The Senate has voted to approve the nomination of Janet Yellen as the next leader of the U.S. Federal Reserve. With Monday's vote, Yellen, 67, will become the first woman to serve as America's banking chief, heading an institution that was established in 1913.
Update at 6:31 p.m. ET: Some Senators Left Out
The final tally confirming Yellen's nomination was 56-26. She needed a simple 51-vote majority to be confirmed. The vote was held despite flight delays due to winter weather and other travel woes that kept more than a dozen legislators from being in the chamber.
Republicans who voted against Yellen's confirmation included Sens. Ted Cruz and John Cornyn of Texas, along with Sens. Jeff Sessions of Alabama and Marco Rubio of Florida.
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The vote had the air of a formality, lacking the heated debates that have preceded recent Senate decisions. The initial call for senators' votes came in a nearly empty chamber; senators filtered in and out, chatting as the vote proceeded.
Yellen will succeed Ben Bernanke, whose second term as chairman of the Board of Governors of the Federal Reserve System ends on Jan. 31. She is widely expected to continue many of the policies and priorities of her predecessor, especially his efforts to rein in unemployment rates.
She is slated to lead her first Federal Reserve meetings in March.
When she's sworn in, Yellen will become "the first Fed chair appointed by a Democratic president since Paul Volcker left the post in 1987," the AP tells us. The chairmanship's term runs four years, meaning she'll be up for replacement or renewal in 2018.
The new chief banker's term will begin as many analysts are watching the Federal Reserve for signs of how it will handle the "tapering" of massive infusions of money it has provided in an effort to stimulate the U.S. economy. The policy of buying $85 billion in Treasury and mortgage bonds each month has helped keep interest rates at very low levels.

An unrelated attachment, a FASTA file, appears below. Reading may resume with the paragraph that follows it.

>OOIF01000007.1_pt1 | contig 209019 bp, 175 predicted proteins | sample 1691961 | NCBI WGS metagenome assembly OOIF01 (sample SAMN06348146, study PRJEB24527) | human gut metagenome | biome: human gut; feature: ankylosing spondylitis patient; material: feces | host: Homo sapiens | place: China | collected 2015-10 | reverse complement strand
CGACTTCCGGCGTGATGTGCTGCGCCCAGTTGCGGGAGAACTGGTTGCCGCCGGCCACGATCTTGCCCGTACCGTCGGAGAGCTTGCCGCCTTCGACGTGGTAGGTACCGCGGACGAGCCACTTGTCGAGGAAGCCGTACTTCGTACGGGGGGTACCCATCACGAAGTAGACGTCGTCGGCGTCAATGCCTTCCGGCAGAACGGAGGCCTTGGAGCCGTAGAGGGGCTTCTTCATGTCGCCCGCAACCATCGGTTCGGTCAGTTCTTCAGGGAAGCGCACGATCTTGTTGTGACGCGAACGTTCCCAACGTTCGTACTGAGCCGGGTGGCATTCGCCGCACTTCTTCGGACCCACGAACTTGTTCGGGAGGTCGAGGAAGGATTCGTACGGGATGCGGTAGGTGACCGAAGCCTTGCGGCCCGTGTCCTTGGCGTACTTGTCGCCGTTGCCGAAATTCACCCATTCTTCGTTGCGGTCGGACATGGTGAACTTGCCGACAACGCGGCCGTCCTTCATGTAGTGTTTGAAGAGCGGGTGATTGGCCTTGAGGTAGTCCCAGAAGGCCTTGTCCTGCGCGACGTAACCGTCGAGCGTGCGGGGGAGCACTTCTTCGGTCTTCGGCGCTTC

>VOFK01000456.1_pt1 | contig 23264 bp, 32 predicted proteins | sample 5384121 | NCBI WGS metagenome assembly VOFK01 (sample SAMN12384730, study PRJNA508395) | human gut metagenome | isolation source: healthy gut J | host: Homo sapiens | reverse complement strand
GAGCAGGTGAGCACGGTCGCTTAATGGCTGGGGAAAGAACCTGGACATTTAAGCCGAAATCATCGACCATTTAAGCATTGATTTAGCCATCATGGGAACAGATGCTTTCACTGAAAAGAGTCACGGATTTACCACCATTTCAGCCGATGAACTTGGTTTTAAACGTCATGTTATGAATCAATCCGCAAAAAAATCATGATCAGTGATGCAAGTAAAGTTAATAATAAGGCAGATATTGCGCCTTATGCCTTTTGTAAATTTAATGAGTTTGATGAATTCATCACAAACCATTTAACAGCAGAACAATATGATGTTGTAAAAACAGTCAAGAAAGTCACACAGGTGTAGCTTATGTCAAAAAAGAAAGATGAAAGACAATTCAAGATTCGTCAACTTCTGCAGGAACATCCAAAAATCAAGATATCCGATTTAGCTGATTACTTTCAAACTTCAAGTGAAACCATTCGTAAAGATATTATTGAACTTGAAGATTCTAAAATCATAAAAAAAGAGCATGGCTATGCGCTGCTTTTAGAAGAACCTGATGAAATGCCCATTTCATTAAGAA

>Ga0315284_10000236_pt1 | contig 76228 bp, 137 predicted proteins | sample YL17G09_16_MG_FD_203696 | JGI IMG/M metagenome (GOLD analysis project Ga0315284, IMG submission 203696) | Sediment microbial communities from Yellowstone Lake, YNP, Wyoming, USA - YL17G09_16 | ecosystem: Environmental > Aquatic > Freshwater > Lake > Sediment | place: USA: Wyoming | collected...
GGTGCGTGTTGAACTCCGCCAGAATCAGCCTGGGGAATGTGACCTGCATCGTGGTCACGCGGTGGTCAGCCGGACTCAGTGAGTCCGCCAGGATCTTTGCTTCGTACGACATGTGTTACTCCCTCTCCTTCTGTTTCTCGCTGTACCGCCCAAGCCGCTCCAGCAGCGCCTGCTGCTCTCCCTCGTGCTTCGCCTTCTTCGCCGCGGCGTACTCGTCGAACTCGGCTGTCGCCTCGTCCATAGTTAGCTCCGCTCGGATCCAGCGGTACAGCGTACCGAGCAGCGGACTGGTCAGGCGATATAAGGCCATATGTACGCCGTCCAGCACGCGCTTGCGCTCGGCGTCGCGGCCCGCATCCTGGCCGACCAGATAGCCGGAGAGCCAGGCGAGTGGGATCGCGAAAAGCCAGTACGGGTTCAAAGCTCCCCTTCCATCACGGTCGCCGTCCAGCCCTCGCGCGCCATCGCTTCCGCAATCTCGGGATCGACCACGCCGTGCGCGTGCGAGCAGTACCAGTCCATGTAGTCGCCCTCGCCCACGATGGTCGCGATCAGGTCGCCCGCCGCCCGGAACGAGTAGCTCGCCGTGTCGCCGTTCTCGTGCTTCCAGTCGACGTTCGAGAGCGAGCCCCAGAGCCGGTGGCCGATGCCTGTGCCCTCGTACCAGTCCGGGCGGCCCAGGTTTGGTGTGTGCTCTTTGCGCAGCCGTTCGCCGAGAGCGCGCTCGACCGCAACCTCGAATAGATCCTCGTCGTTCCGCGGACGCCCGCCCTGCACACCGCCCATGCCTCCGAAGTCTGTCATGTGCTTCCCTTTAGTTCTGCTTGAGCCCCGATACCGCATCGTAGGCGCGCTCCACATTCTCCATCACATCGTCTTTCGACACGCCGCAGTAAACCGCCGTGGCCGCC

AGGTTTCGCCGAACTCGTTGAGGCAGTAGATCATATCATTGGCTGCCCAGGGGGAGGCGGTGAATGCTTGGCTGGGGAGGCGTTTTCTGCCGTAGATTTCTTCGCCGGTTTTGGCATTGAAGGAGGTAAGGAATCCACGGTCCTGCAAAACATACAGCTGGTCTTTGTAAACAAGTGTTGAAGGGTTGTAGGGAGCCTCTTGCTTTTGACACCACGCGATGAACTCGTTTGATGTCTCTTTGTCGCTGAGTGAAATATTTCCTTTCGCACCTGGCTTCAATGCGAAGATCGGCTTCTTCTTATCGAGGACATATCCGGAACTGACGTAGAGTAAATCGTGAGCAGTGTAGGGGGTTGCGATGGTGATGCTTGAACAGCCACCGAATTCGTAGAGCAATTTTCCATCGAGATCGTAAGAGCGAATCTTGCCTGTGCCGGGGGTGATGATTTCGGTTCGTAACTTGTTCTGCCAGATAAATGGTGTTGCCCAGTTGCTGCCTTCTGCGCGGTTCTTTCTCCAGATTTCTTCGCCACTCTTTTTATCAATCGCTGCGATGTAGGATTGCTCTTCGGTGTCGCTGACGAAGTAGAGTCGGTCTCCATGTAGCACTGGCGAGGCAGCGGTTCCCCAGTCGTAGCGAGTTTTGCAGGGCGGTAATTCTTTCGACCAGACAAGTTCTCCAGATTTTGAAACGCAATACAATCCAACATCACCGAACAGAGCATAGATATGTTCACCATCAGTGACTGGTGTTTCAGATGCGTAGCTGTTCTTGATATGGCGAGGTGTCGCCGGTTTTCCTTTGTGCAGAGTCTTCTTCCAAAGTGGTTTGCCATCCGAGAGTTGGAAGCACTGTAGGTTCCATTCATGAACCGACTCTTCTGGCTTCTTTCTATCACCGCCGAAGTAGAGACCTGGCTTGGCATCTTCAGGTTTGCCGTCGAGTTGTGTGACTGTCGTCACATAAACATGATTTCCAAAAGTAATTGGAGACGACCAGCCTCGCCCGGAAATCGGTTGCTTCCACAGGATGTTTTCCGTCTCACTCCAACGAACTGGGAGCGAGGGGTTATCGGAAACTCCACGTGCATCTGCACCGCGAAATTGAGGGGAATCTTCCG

The final vote approving Yellen's nomination comes as her one-time rival for the post, former White House adviser Lawrence Summers, airs his thoughts on America's economy in an op-ed piece for The Washington Post. In it, Summers warns that "a growth strategy that relies on interest rates significantly below growth rates for long periods virtually ensures the emergence of substantial financial bubbles and dangerous buildups in leverage."
Summers, who had been named in some reports as President Obama's first choice to replace Bernanke, withdrew his name from consideration for the Fed's top job in September, citing a confirmation process that would be "acrimonious" and distracting.
Today's vote comes less than two months after Yellen breezed through a question-and-answer session on U.S. economic policy with the Senate Banking Committee. On Nov. 21, the panel voted 14-8 to approve her nomination, with Yellen gaining the support of three Republicans on the committee.
In November's meeting with the Senate Banking Committee, the Fed's policies prompted an exchange with Sen. Bob Corker, R-Tenn., who told Yellen that many people believe the stimulus effort has helped wealthy Americans the most.
"Low interest rates harm savers, it's absolutely true," Yellen told Corker, noting that people who live on a fixed income also often rely on safe and steady rates of return tied to interest rates.
Yellen added, "We can't have normal rates unless the economy is normal. At the moment, we have a lot of saving, and not very much investment."
Corker later voted in support of Yellen's nomination.
Yellen currently serves as the vice chair of the Federal Reserve Board, a post she has held since 2010. Her earlier work includes a stint as the head of the Federal Reserve Bank of San Francisco. She also chaired President Clinton's White House Council of Economic Advisers.